EX PARTE WHITE, 209 Ala. 95 (1923)

EX PARTE WHITE, 209 Ala. 95 (1923)
95 So. 495

Ex parte WHITE et al.WHITE et al. v. MORRING.

8 Div. 525.Supreme Court of Alabama.
February 1, 1923.

R. E. Smith, of Huntsville, for petitioners.

No brief reached the Reporter.

Cooper Cooper, of Huntsville, opposed.

No brief reached the Reporter.


Petition for writ of certiorari to review the ruling of the Court of Appeals in the case of L. C. White et al. v. Morring,95 So. 494, involving the action of the court below in overruling the motion of these petitioners to quash the execution issued on the forfeited replevy bond in a detinue suit. The bond appears in full in the opinion of the Court of Appeals, and need not be here reproduced. That court held the bond sufficient as a statutory obligation, and that is the question of importance upon this application.

The bond did not contain the condition for a delivery of the property to the plaintiff, the language merely being “deliver the property replevied.” The Court of Appeals upon this question holds that “the entire obligation was to G. T. Morring, the plaintiff, and to him the delivery is required,” and that therefore the bond sufficiently meets the statutory requirements. The statute (section 3778 of the Code of 1907) provides, as one of the conditions of the bond, that the property be delivered to the plaintiff.

In Traweek v. Heard, 97 Ala. 715, 12 So. 166, the bond failed to contain the condition “and pay all costs and damages which may accrue from the detention thereof.” Speaking of this omission, the court said:

“This was a defect in the bond which deprived it of its statutory capacity. Such bonds to be statutory must follow strictly the substance, and it would be well, in practice, always, the letter of the statute, and not contain conditions other or fewer than the statute requires.”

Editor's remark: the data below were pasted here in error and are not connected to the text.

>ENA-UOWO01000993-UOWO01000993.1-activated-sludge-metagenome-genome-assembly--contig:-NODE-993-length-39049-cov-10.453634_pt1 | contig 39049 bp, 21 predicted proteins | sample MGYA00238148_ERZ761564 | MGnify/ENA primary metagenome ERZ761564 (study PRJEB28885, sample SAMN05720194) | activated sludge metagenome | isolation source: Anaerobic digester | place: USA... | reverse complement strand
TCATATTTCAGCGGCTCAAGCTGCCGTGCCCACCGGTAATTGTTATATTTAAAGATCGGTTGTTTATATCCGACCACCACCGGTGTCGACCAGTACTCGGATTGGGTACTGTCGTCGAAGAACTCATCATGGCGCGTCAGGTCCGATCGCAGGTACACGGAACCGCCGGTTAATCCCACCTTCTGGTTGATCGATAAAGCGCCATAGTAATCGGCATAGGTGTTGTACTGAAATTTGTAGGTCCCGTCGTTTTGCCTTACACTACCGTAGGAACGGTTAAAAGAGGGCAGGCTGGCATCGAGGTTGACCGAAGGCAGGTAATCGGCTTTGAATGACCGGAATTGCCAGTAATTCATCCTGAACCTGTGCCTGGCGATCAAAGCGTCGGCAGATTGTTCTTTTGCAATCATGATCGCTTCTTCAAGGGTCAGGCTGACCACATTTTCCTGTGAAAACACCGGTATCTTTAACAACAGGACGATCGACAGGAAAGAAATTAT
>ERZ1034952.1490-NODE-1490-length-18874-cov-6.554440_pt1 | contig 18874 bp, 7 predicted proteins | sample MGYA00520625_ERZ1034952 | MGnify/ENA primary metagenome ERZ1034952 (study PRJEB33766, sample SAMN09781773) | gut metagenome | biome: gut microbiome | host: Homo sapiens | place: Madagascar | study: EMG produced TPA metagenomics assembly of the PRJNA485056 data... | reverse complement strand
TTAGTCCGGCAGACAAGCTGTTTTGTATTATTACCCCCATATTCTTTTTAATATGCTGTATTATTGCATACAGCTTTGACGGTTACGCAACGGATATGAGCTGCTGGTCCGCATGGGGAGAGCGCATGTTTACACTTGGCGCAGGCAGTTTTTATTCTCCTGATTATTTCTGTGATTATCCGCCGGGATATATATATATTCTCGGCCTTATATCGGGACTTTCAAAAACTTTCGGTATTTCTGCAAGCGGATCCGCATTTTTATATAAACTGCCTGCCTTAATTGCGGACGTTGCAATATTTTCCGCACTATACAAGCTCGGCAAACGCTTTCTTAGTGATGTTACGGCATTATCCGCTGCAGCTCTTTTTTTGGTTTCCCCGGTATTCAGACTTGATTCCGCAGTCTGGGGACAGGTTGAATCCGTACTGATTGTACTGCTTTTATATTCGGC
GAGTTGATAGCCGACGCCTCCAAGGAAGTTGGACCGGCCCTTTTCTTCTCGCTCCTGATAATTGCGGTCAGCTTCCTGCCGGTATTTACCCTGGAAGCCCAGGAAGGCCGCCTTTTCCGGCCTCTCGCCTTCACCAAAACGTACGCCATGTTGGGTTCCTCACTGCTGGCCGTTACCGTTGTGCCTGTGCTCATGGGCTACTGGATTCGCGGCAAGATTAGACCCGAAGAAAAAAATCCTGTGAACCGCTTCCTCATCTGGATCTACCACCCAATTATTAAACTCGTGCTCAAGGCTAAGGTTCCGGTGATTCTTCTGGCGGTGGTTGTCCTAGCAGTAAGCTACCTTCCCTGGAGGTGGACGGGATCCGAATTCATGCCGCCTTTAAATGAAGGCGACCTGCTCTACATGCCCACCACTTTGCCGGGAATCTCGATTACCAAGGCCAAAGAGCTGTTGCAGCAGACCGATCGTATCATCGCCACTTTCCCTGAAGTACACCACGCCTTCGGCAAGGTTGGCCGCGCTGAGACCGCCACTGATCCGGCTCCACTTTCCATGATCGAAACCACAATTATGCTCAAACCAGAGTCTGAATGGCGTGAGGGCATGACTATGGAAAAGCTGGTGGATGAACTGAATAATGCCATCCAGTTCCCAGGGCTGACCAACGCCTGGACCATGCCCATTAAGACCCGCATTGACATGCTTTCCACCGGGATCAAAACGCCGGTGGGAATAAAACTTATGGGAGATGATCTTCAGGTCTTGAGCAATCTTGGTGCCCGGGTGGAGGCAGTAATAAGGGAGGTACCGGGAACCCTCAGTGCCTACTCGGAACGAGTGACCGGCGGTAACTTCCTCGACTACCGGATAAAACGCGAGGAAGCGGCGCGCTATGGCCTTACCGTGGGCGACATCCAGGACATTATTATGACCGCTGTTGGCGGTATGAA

See, also, in this connection Harrison v. Hamner, 99 Ala. 603,12 So. 917.

We do not think that, from the mere fact the bond was made payable to the plaintiff, the condition for delivery of the property to the plaintiff is necessarily implied. Had the bond (by way of illustration) been conditioned for a delivery to the sheriff of the property, its insufficiency as a statutory bond could not be questioned.

In the instant case the person to whom the property is to be delivered is omitted, and the court is not at liberty to supply this fatal omission. Such a statutory bond, properly returned forfeited as provided by statute, has, by virtue of section 3783 of the Code, “the force and effect of a judgment,” and this fact doubtless had influence in the former decision of this court, holding that such bonds should “follow strictly the substance * * * of the statute.” That this was a vital part of the condition of the bond cannot be questioned. Its omission, therefore, is a defect in the bond, depriving it of its statutory capacity, as it clearly does not follow strictly the substance of the statute. It is conceded that the bond is good as a common-law obligation; but we are persuaded that it is insufficient as a statutory bond, and that the Court of Appeals erred in so holding.

The writ of certiorari will be awarded, and the judgment of the Court of Appeals reversed, and the cause remanded.


THOMAS and MILLER, JJ., dissent.Page 96